What in the World is “Data-Driven Advocacy?”
December 14, 2010I know there are times when members may get a little annoyed by all the information their association asks them to provide. We ask you to provide feedback on potential products and services, to evaluate meetings, to give your opinion on public policy positions under consideration by the Board, and to rate our performance and the value of association membership. Most importantly, we ask for detailed information on your fraternal activities – everything from member benefits, to social events, to community service projects on which your society and its lodges are engaged. Members will ask me why we need all this information. The “never-said,” but often implied, message is: “For goodness sake, we pay our dues. Just do your job, defend the tax exemption, and let us be.” But there’s more to membership – in this association and in your society – than simply paying your annual dues (or insurance premium). Or at least there should be. Membership comes with the responsibility to participate, to give back (or give feedback, at least), and to contribute to the greater good of the organization. We survey members because we really want to know what you think about issues and what action you want your association leadership to take on them. When it comes to advocacy – and the defense of our tax-exempt status is our highest priority in this arena – information is our most effective tool. Data-driven advocacy is the name of the game in today’s hyper-competitive public policy arena. Whether you’re trying to enact a new law or keep an existing one in place, you better have the facts and figures to back up your talking points. That’s why we ask for such detailed information on your fraternal activities. We absolutely, positively have to know things like:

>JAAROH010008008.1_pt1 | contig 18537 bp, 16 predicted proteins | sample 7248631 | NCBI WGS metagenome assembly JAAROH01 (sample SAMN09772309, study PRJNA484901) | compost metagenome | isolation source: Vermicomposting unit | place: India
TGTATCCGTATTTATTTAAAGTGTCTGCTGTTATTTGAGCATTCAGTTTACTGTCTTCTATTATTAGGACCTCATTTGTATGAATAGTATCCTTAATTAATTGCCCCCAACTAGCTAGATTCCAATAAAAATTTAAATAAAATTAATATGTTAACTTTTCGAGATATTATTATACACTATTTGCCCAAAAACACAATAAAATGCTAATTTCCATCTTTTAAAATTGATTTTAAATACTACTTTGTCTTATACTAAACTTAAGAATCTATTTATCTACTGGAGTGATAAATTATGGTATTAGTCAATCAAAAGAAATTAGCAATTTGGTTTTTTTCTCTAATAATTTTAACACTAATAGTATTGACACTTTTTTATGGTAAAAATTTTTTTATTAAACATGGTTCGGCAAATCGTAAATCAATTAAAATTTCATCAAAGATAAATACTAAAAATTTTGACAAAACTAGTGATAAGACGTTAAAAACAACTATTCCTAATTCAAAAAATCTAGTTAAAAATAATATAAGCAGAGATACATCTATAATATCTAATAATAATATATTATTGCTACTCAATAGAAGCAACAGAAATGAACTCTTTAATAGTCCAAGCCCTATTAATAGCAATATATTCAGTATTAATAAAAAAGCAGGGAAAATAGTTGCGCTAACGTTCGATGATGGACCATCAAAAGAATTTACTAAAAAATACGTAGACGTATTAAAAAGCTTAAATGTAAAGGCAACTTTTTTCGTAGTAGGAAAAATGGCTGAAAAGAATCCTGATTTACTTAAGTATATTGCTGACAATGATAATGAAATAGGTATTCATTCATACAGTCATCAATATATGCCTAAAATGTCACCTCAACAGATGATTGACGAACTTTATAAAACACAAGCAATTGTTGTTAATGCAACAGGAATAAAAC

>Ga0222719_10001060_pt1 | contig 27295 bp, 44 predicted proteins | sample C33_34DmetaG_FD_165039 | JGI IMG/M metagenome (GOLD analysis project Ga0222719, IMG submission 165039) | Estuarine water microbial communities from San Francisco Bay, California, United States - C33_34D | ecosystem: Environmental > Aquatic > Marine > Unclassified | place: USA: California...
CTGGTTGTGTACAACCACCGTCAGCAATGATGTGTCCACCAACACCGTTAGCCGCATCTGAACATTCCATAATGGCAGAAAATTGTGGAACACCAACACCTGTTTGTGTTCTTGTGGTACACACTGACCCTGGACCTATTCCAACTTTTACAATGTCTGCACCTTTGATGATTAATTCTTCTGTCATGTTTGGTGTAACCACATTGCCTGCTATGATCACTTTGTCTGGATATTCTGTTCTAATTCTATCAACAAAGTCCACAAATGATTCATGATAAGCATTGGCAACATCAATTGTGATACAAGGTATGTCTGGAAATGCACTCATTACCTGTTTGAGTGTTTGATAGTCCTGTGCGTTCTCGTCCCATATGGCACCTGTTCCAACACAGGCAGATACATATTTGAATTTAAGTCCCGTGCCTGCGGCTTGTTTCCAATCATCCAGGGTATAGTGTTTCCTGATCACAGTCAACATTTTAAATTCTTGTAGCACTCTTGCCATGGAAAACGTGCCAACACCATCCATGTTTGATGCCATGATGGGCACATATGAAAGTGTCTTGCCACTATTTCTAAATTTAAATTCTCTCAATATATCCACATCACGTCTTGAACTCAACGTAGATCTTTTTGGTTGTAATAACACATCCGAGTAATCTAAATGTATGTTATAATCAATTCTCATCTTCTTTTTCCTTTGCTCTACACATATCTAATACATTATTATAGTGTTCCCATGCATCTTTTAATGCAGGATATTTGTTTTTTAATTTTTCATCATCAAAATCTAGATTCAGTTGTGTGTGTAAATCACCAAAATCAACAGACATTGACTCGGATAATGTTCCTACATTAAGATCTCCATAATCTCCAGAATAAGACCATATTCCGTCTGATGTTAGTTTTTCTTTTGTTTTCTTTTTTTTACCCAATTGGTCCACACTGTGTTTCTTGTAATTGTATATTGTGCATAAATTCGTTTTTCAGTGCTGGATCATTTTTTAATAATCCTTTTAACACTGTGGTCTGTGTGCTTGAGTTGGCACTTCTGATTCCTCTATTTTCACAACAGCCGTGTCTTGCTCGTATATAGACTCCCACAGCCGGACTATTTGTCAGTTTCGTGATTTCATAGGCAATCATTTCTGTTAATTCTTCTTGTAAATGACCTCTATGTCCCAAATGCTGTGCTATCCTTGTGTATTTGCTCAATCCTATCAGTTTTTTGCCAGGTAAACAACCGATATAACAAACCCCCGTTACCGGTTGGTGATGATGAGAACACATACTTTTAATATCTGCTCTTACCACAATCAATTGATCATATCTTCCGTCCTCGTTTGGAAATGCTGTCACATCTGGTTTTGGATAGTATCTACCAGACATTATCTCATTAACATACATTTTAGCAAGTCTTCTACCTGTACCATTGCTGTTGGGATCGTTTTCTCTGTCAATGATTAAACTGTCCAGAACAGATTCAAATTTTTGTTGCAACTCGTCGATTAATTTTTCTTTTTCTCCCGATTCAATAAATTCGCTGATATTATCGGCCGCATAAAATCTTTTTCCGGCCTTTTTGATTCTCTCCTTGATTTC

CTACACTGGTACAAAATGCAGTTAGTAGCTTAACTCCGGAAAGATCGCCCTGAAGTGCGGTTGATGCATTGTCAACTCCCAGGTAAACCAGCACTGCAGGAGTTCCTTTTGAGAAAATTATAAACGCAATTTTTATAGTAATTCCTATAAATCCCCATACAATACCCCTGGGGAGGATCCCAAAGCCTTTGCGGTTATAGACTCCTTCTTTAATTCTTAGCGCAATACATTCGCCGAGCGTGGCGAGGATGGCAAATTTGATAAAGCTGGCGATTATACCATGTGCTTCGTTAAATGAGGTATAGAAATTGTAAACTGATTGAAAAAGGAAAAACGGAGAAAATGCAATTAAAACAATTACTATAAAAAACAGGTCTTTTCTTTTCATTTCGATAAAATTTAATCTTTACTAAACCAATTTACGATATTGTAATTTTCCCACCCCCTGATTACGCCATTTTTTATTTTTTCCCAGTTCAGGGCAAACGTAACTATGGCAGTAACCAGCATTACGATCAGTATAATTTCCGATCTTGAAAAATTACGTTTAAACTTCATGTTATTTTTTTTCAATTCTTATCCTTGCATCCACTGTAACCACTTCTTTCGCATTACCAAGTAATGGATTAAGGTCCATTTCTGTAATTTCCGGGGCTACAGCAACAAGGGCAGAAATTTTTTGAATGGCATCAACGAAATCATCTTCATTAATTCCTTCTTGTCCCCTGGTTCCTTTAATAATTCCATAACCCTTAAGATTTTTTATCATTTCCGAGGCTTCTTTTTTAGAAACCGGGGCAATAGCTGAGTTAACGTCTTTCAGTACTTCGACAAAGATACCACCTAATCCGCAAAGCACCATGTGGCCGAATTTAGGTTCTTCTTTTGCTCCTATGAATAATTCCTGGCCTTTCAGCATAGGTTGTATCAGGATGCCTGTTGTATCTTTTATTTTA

- How much and to whom are members’ financial contributions going?
- How many community service events are societies and local lodges engaged in, how many volunteer hours are being donated, and how are these events benefitting individuals and organizations in communities across the U.S.?
- What type of membership benefits – scholarships top the list – are societies and their foundations providing?
- What type of volunteer activities are your members engaged in? Are they working with the elderly, in elementary schools, or with the homeless?
- How does your society partner with local or national nonprofits? How do fraternal volunteers and donations impact your partners?